ISLAMABAD: The eight-member bench, hearing Prime Minister Yousaf Raza Gilani's intra-court appeal on Thursday, adjourned the hearing till tomorrow (February 10) and ordered Gilani's lawyer Aitzaz Ahsan to conclude his arguments by 10:30am in the hearing.
During today's hearing, Chief Justice Iftikhar Muhammad Chaudhry, heading the bench, remarked that the appeal itself was in contempt of the court.
Justice Saqib Nisar directed Ahsan to remove 'objectionable' paragraphs from his appeal.
The chief justice questioned Ahsan on how he could include paragraphs in his appeal which say that the contempt case cannot be initiated against a prime minister who helped in restoring the judges.
Ahsan, in reply, said that even if a contempt case was initiated against him, keeping in view his struggles for the restoration of the judges, he would have taken the same stance.
However, three objectionable points from the intra-court appeal were removed on the court's insistence.
Ahsan maintained that the court should dispose of the contempt notice, saying that the case is not one of contempt whether the prime minister is right or wrong.
The bench remarked that instead of asking to dispose of the notice, the prime minister should be asked to tender a statement of repent and assure the court that he will comply with its orders.
“The prime minister should write the letter – we will pass the order,” the chief justice told the court earlier in reference to the court dropping its summons order for Gilani to face indictment for contempt on Monday.
Ahsan said that it is not the duty of the Supreme Court to enforce the orders, but is the responsibility of the High Court. The bench, in response, said that the High Court can proceed with the case, but even then there would be no way out.
“You have to implement the judgement in any case,” the judge said, addressing himself to Ahsan.
“You have to persuade the chief executive that this is court judgement and you have to implement it,” Chaudhry insisted.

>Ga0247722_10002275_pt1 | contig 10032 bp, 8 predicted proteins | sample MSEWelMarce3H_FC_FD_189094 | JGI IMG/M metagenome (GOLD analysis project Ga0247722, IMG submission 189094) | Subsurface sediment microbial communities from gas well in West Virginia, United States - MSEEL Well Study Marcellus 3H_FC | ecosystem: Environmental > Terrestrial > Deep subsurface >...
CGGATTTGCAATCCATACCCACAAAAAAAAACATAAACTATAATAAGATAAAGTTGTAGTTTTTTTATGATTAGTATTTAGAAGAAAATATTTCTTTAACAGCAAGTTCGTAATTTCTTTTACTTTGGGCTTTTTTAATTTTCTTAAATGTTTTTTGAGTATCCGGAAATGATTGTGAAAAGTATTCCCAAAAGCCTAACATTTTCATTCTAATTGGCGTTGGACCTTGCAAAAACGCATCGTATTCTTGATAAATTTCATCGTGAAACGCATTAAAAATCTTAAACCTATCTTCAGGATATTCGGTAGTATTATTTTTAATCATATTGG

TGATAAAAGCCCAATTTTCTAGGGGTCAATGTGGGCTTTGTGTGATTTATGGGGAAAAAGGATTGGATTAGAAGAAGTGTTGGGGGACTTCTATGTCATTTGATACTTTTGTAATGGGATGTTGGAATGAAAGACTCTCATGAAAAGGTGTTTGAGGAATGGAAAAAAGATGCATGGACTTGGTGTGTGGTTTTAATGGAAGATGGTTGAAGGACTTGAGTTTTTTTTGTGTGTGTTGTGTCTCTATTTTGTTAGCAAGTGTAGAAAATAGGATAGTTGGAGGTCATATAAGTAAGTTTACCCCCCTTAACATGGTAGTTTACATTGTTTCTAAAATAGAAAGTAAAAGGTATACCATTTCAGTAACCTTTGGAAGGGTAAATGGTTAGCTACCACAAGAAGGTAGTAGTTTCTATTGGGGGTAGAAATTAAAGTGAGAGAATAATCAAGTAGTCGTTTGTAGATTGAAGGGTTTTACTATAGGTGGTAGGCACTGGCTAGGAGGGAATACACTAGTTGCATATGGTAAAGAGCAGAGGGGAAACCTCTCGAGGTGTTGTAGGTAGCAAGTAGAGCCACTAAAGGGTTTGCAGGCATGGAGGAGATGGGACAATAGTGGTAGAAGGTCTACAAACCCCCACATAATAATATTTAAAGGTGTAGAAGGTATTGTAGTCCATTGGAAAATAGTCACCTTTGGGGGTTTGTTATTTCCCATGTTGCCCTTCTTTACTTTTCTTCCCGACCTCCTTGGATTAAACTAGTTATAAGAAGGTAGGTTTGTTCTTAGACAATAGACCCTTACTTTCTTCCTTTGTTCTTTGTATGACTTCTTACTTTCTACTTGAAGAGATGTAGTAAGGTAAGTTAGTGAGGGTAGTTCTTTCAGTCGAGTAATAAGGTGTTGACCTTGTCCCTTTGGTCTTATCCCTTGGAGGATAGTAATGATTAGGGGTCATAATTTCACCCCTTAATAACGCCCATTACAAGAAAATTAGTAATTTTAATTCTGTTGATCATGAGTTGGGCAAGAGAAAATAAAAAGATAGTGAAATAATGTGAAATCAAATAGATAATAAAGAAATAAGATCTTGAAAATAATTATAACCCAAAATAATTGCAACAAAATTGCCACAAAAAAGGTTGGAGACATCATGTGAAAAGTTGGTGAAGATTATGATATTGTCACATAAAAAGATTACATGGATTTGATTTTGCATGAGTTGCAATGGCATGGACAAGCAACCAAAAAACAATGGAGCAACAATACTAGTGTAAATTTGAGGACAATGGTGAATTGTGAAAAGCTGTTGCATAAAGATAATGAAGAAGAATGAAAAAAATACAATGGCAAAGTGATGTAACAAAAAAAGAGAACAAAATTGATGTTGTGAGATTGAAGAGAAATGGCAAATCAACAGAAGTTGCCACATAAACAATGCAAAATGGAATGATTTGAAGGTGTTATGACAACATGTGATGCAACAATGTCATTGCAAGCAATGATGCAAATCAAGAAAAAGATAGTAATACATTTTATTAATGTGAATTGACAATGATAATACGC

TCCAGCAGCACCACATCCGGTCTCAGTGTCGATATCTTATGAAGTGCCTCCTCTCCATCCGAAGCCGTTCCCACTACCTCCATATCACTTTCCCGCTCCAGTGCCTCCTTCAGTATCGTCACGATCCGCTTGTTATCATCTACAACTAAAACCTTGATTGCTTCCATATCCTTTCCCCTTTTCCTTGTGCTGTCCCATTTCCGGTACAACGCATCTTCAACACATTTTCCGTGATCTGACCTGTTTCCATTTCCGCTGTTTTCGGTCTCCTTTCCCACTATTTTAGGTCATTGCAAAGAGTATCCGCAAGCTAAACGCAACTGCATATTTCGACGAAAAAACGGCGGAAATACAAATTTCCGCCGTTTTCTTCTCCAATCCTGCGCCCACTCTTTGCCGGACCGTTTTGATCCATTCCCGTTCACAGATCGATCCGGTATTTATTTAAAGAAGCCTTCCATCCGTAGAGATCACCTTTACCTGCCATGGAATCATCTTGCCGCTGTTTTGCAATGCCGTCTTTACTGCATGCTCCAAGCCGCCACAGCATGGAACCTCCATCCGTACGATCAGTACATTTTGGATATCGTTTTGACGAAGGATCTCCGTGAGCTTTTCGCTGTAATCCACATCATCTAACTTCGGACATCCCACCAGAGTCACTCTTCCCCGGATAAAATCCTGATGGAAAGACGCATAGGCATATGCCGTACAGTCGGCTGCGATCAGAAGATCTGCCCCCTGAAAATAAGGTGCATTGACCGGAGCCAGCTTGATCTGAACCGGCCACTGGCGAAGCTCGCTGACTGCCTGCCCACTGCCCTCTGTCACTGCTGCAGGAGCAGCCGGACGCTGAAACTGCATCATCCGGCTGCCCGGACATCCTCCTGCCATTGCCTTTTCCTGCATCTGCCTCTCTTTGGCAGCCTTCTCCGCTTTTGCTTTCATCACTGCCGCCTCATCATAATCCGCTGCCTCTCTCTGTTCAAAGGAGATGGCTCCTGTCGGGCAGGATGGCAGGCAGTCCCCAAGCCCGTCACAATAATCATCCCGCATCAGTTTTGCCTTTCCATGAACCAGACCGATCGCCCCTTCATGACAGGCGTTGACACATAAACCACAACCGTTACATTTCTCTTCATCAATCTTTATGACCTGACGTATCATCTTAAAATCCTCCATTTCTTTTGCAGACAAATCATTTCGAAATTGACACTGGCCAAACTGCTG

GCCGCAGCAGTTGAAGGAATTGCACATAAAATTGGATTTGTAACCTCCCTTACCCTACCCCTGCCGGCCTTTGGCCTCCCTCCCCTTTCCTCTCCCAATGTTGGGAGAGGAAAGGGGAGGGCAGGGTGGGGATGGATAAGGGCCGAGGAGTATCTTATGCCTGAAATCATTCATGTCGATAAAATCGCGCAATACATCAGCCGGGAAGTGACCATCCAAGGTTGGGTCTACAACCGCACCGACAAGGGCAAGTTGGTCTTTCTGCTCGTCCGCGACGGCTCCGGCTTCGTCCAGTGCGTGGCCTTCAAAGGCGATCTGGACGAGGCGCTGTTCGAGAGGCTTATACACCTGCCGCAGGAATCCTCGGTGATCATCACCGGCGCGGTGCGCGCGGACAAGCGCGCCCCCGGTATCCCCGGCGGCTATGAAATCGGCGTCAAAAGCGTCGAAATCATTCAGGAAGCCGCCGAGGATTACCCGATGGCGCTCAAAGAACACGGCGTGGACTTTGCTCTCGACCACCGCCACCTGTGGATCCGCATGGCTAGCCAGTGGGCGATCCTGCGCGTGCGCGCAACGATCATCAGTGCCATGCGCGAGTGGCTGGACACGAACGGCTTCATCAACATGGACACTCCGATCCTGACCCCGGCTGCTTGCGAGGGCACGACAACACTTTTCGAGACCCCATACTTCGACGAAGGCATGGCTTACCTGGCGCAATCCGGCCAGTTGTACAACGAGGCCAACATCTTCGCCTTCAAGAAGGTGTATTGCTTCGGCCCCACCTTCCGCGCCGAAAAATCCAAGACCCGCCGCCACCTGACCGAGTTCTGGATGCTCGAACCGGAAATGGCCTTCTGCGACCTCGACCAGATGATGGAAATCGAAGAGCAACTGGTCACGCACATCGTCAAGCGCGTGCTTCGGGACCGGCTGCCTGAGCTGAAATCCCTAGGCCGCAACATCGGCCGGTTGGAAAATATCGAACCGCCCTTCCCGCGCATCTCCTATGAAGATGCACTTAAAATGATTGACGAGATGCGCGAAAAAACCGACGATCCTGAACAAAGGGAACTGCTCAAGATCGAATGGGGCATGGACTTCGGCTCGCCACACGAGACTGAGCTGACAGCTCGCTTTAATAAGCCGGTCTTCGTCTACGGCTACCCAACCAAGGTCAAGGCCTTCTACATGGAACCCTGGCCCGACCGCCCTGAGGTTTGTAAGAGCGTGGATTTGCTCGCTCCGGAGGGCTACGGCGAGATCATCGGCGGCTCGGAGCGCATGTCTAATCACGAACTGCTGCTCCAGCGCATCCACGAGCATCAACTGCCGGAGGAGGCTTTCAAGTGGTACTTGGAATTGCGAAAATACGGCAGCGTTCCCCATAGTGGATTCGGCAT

The eight-judge bench appeared intransigent that the government must respond to its request in December 2009 to re-open corruption cases.
President Asif Ali Zardari and his late wife, prime minister Benazir Bhutto, were suspected of using Swiss bank accounts to launder about $12 million in alleged bribes paid by companies seeking customs inspection contracts in Pakistan in the 1990s.
The chief justice insisted the prime minister should have taken the initiative in re-opening those cases. The court said it had shown patience in the two years and three months since it ordered that the matter be taken up with the Swiss.
Ahsan pointed out that the Swiss authorities had themselves closed the cases in 2008, when Zardari took office, on the grounds of immunity, and that there was no third party to claim the funds.
“The prime minister should not be the person to undermine any institution. This money will not come to our pockets. Actually it is the nation which wants this money,” the chief justice said.
The bench was formed on Wednesday after Ahsan filed an appeal in the Supreme Court against its order of filing charges against the prime minister.
None of the seven judges, who had summoned the prime minister on February 13 for the framing of charges, are part of the bench hearing appeal against their order.
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